Unfavourable effect of electronic cigarette smoking similar to tobacco smokingVlachopoulos C et al. JACC 2016
Electronic Cigarette Smoking Increases Aortic Stiffness and Blood Pressure in Young Smokers
Vlachopoulos C, Ioakeimidis N., Abdelrasoul M, et al.
JACC. Volume 67(23): 2802–2803. doi:10.1016/j.jacc.2016.03.569
BackgroundElectronic cigarettes (EC) have been advocated as a less harmful alternative to tobacco cigarettes (TC). Smoking TC increases aortic stiffness and blood pressure (BP) .
This research letter compared the effects of EC and TC smoking on aortic stiffness and BP. 24 smokers (aged 30+8 years) without other CV risk factors were measured in four separate occasions: 1: TC over 5 min, 2: EC over 5 min, 3: EC for a period of 30 min, and 4: nothing for 60 min. Nicotine delivery rate is lower and slower with EC than with TC. Aortic stiffness was assessed with carotid-femoral pulse-wave velocity (PWV).
- Heart rate increased significantly in TC (4.0 beats/min after 5 min, P<0.05) and EC-30 (3.1 beats/min after 30 min) sessions, but not after EC-5 (P=0.57).
- Systolic BP increased significantly in TC and EC sessions, without a significant difference between the two forms of smoking.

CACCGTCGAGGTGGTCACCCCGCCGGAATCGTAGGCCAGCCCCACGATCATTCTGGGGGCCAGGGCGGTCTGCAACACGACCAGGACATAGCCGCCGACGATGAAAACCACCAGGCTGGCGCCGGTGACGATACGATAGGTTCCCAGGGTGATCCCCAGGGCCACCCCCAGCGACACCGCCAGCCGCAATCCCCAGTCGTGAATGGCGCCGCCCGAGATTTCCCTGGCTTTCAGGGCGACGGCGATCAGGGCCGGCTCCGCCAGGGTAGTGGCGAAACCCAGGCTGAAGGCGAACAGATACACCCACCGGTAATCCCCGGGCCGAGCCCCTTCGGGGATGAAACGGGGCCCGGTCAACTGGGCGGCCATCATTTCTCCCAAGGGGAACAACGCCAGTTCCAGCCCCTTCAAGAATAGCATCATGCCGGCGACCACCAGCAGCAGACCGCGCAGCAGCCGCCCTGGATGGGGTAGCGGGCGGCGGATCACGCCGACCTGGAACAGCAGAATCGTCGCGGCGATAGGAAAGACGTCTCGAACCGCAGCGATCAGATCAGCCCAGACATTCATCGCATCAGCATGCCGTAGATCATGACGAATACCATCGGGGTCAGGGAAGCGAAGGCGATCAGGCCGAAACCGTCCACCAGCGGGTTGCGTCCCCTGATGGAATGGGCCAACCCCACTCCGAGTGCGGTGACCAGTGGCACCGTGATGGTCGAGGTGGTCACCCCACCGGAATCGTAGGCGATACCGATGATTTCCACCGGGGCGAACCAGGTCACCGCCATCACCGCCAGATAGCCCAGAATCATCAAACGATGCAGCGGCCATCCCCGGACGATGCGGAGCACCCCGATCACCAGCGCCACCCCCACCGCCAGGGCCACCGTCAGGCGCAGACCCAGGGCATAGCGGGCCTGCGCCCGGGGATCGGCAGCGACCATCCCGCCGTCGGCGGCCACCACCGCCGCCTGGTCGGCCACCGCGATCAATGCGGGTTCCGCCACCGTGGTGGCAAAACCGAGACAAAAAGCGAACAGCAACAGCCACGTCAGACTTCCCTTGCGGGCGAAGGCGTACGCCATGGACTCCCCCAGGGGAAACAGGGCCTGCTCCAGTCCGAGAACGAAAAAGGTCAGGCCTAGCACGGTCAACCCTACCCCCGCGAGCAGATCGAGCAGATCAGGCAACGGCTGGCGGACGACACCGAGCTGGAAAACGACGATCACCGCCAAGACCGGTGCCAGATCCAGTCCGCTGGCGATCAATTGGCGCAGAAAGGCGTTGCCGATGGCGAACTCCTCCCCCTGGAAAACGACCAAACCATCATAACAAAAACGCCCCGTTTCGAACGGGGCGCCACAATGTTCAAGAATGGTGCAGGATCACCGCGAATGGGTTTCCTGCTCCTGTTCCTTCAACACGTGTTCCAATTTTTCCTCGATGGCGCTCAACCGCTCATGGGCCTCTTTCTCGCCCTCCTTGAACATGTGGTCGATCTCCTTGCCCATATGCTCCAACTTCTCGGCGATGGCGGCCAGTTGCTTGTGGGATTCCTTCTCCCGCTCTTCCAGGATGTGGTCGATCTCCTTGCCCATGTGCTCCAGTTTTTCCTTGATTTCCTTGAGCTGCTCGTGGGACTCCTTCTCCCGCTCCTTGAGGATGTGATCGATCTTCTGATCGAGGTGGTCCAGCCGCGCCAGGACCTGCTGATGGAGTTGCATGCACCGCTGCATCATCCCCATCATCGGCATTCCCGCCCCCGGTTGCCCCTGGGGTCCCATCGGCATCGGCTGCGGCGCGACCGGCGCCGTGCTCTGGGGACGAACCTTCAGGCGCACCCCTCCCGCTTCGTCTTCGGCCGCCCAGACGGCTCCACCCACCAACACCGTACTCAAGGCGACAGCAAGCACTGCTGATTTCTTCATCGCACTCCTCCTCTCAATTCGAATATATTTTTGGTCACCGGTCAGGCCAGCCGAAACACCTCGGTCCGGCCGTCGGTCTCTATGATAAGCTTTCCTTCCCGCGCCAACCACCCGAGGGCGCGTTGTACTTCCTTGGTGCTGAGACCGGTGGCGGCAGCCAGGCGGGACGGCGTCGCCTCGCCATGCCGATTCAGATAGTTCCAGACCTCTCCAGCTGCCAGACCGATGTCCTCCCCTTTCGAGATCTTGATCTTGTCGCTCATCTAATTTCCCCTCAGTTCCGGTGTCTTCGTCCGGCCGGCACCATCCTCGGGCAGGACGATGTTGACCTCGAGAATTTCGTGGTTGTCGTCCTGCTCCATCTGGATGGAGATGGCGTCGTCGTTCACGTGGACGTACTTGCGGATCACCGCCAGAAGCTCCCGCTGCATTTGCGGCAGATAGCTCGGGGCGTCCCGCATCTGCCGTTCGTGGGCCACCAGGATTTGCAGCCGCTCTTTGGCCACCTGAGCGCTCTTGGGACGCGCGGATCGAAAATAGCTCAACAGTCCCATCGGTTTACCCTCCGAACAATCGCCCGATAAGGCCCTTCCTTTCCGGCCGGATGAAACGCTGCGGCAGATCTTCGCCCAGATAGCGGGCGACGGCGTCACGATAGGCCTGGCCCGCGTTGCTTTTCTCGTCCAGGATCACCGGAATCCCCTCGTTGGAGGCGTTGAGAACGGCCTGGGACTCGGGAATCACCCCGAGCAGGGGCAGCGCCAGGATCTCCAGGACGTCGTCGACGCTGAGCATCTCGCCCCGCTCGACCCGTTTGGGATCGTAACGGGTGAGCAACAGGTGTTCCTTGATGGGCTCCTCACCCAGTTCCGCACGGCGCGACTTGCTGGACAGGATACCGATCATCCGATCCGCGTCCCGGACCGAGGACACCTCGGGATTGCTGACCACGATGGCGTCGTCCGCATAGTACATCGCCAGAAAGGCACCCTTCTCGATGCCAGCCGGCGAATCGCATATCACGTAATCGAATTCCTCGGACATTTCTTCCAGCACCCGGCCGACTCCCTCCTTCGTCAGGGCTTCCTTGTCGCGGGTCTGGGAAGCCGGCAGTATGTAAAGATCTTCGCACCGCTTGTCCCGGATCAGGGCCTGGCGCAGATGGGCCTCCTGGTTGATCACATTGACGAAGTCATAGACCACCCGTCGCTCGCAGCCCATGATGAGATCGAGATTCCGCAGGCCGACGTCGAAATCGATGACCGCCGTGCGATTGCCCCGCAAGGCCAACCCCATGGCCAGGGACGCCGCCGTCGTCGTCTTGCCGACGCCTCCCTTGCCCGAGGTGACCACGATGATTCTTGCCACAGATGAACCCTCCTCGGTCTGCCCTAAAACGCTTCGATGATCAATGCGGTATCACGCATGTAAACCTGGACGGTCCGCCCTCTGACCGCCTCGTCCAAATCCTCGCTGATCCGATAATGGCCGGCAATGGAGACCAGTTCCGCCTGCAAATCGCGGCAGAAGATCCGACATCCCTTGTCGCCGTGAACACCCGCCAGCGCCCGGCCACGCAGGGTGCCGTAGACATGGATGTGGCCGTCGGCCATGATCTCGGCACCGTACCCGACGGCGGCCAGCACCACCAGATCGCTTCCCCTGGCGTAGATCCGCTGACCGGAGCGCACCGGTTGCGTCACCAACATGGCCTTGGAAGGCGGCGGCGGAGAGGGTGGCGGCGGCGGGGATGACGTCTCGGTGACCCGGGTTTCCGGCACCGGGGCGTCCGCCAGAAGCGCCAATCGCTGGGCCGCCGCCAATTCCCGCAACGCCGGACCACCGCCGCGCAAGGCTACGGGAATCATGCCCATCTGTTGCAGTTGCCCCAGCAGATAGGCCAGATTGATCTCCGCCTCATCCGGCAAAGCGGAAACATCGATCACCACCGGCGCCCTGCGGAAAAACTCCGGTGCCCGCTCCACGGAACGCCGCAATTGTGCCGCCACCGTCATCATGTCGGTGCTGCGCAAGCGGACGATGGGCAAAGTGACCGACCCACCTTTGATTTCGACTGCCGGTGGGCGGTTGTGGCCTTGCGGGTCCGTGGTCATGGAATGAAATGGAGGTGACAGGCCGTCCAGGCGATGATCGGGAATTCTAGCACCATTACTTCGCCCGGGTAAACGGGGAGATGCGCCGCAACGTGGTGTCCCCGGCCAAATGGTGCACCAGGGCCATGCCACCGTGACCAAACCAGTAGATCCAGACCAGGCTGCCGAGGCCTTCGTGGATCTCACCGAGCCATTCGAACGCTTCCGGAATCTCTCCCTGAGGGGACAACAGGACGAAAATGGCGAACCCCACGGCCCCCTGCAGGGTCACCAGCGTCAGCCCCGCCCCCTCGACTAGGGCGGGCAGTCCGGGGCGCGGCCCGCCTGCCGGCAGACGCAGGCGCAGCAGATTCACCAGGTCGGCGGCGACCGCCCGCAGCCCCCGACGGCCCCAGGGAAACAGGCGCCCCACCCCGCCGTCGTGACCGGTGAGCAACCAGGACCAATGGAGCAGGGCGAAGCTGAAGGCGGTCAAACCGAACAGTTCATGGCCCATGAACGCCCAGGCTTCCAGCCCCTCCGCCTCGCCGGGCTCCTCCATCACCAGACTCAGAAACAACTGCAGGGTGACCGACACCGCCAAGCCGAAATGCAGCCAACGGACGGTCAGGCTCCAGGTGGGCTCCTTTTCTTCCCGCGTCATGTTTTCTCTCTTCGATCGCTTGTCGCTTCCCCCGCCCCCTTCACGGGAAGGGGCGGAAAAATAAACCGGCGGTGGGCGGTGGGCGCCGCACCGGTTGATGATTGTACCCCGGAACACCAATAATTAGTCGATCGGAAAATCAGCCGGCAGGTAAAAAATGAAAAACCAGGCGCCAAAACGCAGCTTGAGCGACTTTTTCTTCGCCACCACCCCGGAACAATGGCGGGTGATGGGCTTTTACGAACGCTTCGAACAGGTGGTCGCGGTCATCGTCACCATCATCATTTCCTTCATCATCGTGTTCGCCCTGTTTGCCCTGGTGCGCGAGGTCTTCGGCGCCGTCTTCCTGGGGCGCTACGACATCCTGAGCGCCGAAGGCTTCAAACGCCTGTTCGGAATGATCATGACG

- PWV increased by 0.44 m/s as compared with baseline, immediately after the end of TC smoking, and remained elevated throughout the measurement period of 60 min.
- A significant PWV increase by 0.19 m/s was seen after 15 min in response to EC-5. EC-30 smoking elicited a stronger and prolonged PWV increase, with the peak immediately after the end of smoking, by 0.36 m/s.
- EC-30 yielded a PWV increases similar to that of TC smoking throughout the study period (F=0.268, P=0.615), while EC-5 led to a less potent PWV increase as compared with TC (F=4.425, P=0.005).
ConclusionThese data show that smoking of an electronic cigarette (30 min) induces an unfavourable effect on aortic stiffness and BP, similar to smoking of tobacco cigarettes. The effect of 5 min of EC smoking on aortic stiffness is weaker and delayed as compared to TC.
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1. Vlachopoulos C, Kosmopoulou F, Panagiotakos D, et al. Smoking and caffeine have a synergistic detrimental effect on aortic stiffness and wave reflections. J Am Coll Cardiol 2004;44:1911–7